It was quite a homecoming for Heather Spinden and her son, Ben, on Saturday afternoon. And though they were only away for eight days, the home they returned to was all but unrecognizable.
And waiting for their arrival were several dozen old and new friends who filled a block of E. Gladys Avenue. Like a home repair reality show, they were all waiting for the “big reveal.” While Heather and Ben were enjoying a stay at the Oxford Suites, scores of big-hearted community members were scrambling to finish a complete makeover of the Spinden home – a project that took about six weeks to complete.
Just after 3 p.m., the Spindens were escorted back home by Holly Woods and Josh Ross, who spearheaded the remodel project. And once the blindfolds were removed, the tears started flowing.
“It’s beautiful,” said Heather, who, for a while, was at a loss for words. “Thank you, so much!”
Heather Spinden bought the home in 2003. At the time, she was a caregiver to her parents until they passed away. In the ensuing years, Heather, who is legally blind, and Ben, who has autism, have worked hard to pay the bills, but it has been a struggle. Money is tight despite both working full time. Heather has worked at Walmart for nearly 20 years, while Ben is employed at Burger King. They both walk to and from their jobs.
They lost their home insurance in July 2021 when their chimney collapsed. The two hadn’t had a family vacation since 2012.
But with the help of Ross and Woods, the Spindens managed to get a temporary insurance policy, but a lot of work was needed on the house. Along with a new chimney, the home needed a new walkway, siding, an irrigation system, roofing, paint and more. The total cost was well beyond what the Spindens had to spend.
That’s where countless old and new friends stepped in. Ross and Ben have known each other since elementary school. He said he felt he had to do what he could to help his longtime friends. So, he and Woods recruited dozens of businesses and even more individuals to pitch in and give the Spindens’ home a complete makeover.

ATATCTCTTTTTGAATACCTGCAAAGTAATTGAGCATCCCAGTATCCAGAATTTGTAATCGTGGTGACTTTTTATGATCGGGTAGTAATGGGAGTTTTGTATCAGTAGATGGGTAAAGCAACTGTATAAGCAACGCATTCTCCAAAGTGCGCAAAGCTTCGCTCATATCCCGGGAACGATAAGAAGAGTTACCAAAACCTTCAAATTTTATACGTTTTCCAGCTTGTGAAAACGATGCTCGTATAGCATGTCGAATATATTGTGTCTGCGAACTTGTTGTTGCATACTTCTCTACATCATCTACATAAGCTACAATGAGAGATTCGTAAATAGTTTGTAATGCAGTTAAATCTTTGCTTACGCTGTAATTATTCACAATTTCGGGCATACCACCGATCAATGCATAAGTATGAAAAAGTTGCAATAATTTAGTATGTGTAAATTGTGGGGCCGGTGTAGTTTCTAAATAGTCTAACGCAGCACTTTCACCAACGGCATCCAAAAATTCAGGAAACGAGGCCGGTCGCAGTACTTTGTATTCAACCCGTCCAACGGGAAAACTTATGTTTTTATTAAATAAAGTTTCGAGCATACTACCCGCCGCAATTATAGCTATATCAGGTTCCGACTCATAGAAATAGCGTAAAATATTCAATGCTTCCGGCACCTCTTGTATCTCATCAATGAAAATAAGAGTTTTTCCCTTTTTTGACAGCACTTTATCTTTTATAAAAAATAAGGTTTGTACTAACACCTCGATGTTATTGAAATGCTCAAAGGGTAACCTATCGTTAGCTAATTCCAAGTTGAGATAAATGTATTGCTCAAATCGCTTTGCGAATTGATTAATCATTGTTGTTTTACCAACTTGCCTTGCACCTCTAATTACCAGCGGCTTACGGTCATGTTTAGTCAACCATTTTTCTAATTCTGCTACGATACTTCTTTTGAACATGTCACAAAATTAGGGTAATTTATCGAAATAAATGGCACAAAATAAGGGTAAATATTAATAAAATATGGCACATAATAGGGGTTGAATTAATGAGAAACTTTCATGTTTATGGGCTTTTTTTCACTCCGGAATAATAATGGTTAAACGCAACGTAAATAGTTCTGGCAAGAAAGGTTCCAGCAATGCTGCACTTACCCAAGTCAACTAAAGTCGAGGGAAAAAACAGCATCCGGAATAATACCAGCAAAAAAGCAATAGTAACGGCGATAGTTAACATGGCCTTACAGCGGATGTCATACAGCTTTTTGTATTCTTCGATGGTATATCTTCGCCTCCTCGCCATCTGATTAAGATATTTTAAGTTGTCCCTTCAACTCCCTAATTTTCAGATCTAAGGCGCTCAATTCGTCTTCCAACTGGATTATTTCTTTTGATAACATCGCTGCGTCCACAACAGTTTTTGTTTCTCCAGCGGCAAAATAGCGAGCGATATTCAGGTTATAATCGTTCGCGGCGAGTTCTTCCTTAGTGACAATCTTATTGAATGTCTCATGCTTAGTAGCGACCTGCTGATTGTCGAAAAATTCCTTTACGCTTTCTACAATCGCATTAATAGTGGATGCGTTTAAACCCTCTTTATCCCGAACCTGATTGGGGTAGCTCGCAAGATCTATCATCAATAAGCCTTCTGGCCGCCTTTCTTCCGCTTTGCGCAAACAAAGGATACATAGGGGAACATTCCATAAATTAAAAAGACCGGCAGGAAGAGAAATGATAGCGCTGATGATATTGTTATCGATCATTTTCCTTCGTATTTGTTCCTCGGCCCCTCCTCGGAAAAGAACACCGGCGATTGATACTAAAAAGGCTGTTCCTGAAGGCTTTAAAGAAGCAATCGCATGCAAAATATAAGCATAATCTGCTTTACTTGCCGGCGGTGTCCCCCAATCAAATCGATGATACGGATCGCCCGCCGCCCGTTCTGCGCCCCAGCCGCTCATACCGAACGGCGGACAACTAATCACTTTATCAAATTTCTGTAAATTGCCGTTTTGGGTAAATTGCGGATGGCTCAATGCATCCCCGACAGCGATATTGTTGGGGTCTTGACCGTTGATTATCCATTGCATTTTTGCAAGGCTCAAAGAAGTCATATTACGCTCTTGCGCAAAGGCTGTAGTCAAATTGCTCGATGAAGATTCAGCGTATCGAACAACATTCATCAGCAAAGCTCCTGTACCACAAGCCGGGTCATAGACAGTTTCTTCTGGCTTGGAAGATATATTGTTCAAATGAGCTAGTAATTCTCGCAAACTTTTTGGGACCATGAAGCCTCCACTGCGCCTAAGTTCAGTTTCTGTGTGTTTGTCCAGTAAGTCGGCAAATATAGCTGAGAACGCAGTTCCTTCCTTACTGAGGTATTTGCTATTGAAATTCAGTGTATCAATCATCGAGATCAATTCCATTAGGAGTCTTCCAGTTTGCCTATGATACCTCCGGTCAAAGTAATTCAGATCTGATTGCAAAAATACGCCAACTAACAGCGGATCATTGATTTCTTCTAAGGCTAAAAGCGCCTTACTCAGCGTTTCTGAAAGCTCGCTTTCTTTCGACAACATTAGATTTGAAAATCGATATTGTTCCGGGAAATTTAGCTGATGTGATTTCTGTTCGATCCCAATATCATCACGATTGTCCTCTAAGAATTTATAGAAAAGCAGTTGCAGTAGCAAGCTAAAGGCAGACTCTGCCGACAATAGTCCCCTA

Old trees were removed, cracked concrete stripped out, the old siding came down, a new irrigation system was installed, new flooring was put in, sod was laid, walls were painted, new appliances arrived and much more.
Work was still being completed minutes before the Spindens arrived back home.
“We had about 20 people that put down seven pallets of sod in 45 minutes today,” said Dave Dickmeier, owner of Fence Tite Rite. Dickmeier also put in new fencing for the Spinden yard.
“I don’t even recognize it,” said Heather as she walked among the crowd, giving them hugs. “I think my mom and dad are looking down today.”
Woods, a loan officer with Academy Mortgage Corporation in Hermiston, also had tears in her eyes.
“It feels so good,” she said. The Academy Mortgage branches in Hermiston and Pendleton helped recruit volunteers to help with the renovation and set up an account for donations which they matched up to $5,000.
Woods said she was overwhelmed by the outpouring of support and donations during the past six weeks. Hundreds of volunteers took turns putting in time on the project.
“We had day shifts and night shifts with some groups working until 10-11 p.m.,” she said.
Dickmeier said he was particularly impressed by the number of young people who stepped up to help.
“For a lot of them, donating money or equipment is a big ask,” he said. “But what they do have is energy. They definitely have that. It’s nice to see the torch being passed to the younger people.”
Neither Heather nor Ben could pinpoint their favorite part of the renovation. “Everything!” said Heather.
“It’s a complete transformation,” said Ben. Among those turning up for the reveal on Saturday was Mary Lou Martin, general manager of the Hermiston Burger King.
“I’m so happy for you guys,” she said as she gave a hug to Ben and Heather.
For the crew of volunteers, Saturday was the end of a project of the heart. For the Spindens, it was the beginning of life in an essentially new home and the realization of how wealthy they are when it comes to friends.
“It means so much to live in such a special community,” she said.